Henschke Wines, which has naming rights for the bar, sells its wine exclusively as part of a sponsorship deal with the ADT.
“I think having a wine bar where the brands align really well and where people can come into a theatrical environment, see a show and enjoy a glass of wine is really good for us,” Comerford says.
The Tanja Liedtke rehearsal studio, named after a former ADT dancer who was killed in a vehicle accident just over 10 years ago, is another new addition to the theatre.
“We’ve formed a partnership with the Tania Liedtke Foundation, which her parents set up just after she passed away,” Stewart says. “They’re sponsoring the Tania Liedtke Studio, which is part of the artist in residency program that we have here.”
The Odeon Theatre will also become the home of ADT’s new International Centre for Choreography, which provides workshops and training with Australian and international choreographers.
“The cost of a dancer making a new work and then presenting it on stage can be quite expensive, even if they’re given the venue for not a lot,” Comerford says.
“We’re committed to turning this venue into a place where independent dance can thrive with our support and that also helps us develop our audience.”
Comerford and Stewart say engaging audiences in dance is the biggest challenge for the industry, but they believe the move to the Odeon Theatre is a step in the right direction.
“Because we tour on a regular basis nationally and internationally, having a space that becomes defined with the company and becomes the home of dance in Adelaide is important so audiences start to engage with us and with the art form more regularly,” Comerford says.
“If you look at the Adelaide Symphony Orchestra, they present far more regularly than we do. State Theatre Company has far more regular seasons, whereas dance works are quite big to create – you’re building something from scratch, you’re not working off a pre-existing script or score.
“We can’t present that many times, but having this space means that we can have people here on a more regular basis just to build that engagement with the community.”
When the Australian Dance Theatre is not using the theatre, it will be rented out to other local arts companies. ADT also plans to hold open rehearsals and public dance classes.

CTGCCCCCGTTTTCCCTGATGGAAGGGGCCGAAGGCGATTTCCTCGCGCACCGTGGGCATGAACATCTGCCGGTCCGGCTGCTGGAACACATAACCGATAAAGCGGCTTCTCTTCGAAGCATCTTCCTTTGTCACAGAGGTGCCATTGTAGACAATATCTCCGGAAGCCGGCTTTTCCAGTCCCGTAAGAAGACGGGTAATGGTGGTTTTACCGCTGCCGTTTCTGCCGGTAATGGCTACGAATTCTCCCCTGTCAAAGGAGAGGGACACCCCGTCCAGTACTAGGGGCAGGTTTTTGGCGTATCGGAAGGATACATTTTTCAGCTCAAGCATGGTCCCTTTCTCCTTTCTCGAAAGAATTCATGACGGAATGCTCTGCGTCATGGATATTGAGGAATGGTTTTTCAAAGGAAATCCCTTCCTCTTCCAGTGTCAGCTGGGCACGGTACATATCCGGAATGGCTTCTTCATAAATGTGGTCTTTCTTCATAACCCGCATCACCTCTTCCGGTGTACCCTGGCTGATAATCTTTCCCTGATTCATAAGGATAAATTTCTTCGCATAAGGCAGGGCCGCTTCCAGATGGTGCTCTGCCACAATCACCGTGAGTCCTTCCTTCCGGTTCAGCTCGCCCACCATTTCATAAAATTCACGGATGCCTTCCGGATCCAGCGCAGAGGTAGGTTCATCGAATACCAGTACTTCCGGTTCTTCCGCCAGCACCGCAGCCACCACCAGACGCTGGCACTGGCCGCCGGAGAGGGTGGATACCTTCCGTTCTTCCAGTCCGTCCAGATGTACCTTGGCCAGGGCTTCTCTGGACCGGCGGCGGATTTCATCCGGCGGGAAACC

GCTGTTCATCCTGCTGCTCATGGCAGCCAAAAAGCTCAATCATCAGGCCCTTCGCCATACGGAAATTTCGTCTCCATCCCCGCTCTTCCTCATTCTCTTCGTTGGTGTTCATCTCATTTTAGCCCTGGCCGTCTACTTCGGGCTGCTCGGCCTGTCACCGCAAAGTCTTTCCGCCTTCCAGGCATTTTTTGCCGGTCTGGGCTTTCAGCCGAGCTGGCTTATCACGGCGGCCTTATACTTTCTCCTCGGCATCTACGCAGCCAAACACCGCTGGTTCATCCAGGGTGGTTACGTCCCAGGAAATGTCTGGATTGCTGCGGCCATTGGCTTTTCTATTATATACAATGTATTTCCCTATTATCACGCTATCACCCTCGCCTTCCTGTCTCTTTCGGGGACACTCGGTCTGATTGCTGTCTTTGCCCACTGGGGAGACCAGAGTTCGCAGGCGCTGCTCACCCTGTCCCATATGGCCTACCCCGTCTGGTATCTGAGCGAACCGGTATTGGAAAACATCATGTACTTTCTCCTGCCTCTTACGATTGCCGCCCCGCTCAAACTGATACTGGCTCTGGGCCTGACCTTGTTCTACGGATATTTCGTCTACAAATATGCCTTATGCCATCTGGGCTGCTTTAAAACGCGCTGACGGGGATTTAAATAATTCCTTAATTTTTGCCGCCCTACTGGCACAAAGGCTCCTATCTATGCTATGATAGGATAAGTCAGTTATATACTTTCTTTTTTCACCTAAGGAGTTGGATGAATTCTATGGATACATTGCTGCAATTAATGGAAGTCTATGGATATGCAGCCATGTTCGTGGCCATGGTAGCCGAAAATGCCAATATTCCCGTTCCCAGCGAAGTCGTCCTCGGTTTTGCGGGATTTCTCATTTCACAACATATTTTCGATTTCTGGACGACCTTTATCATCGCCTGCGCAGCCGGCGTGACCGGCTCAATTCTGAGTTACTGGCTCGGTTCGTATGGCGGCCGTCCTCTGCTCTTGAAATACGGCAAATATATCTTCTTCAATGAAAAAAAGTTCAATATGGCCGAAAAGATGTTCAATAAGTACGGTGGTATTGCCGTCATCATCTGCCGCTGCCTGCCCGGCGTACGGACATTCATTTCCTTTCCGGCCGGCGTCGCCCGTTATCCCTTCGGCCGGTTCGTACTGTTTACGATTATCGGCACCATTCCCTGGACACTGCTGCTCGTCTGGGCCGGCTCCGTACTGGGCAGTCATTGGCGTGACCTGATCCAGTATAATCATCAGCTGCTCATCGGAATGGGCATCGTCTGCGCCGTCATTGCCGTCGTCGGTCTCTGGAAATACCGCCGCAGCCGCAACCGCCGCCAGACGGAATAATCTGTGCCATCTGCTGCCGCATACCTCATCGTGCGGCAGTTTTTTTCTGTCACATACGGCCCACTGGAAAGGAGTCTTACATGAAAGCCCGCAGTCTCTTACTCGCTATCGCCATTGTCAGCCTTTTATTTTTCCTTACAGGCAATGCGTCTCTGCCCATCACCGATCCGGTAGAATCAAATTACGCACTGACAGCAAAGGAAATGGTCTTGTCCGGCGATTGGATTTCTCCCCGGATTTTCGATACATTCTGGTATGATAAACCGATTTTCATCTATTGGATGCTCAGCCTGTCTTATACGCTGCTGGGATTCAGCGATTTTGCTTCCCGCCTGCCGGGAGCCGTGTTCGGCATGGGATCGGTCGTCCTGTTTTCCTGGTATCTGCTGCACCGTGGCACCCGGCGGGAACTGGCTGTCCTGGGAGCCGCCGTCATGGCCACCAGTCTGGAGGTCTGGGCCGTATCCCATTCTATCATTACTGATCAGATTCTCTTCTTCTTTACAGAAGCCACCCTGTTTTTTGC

“The Odeon will be activated in a way that it hasn’t been activated for some time,” Comerford says.
“It will become not only a hub for dance in South Australia, but also a destination for economic activity and arts along the Parade.”
Next on the horizon for the ADT is its inaugural Adelaide Dance Festival in July, which is planned to coincide with the international Joint Dance Congress being held in Adelaide this year.
We see a massive potential over the next few years to really grow a strong base for dance here in Adelaide
As part of the festival, the company will present its new season of The Beginning of Nature, dancer and choreographer Lina Limosani will perform her show The Spinners and the Australian Ballet will also be in town.
“For the first time the Festival Centre will have all three of its venues – Festival Theatre, [Dunstan] Playhouse and Space [Theatre] – having dance on, which is just a great moment for dance in South Australia,” Comerford says.
Stewart says the two-week festival will “open up a much wider discourse of what is dance”, and will feature performances at venues in the city’s west end as well as at the Odeon Theatre.
“We’re hopeful that this festival will build into a regular event, a biennial event,” he says.
“Over time it will expand into a festival that features interstate and international artists, as well as the best of South Australia.”
Comerford says luring more interstate dance companies to South Australia will be a focus for the future.
“The dance that has been programmed in the last few years in the Adelaide Festival and even through WOMADelaide is selling really well,” he says.
“There is an audience there but we don’t have dance presented regularly enough. Hopefully with this new festival and this new theatre space this will change.
“We see a massive potential over the next few years to really grow a strong base for dance here in Adelaide.”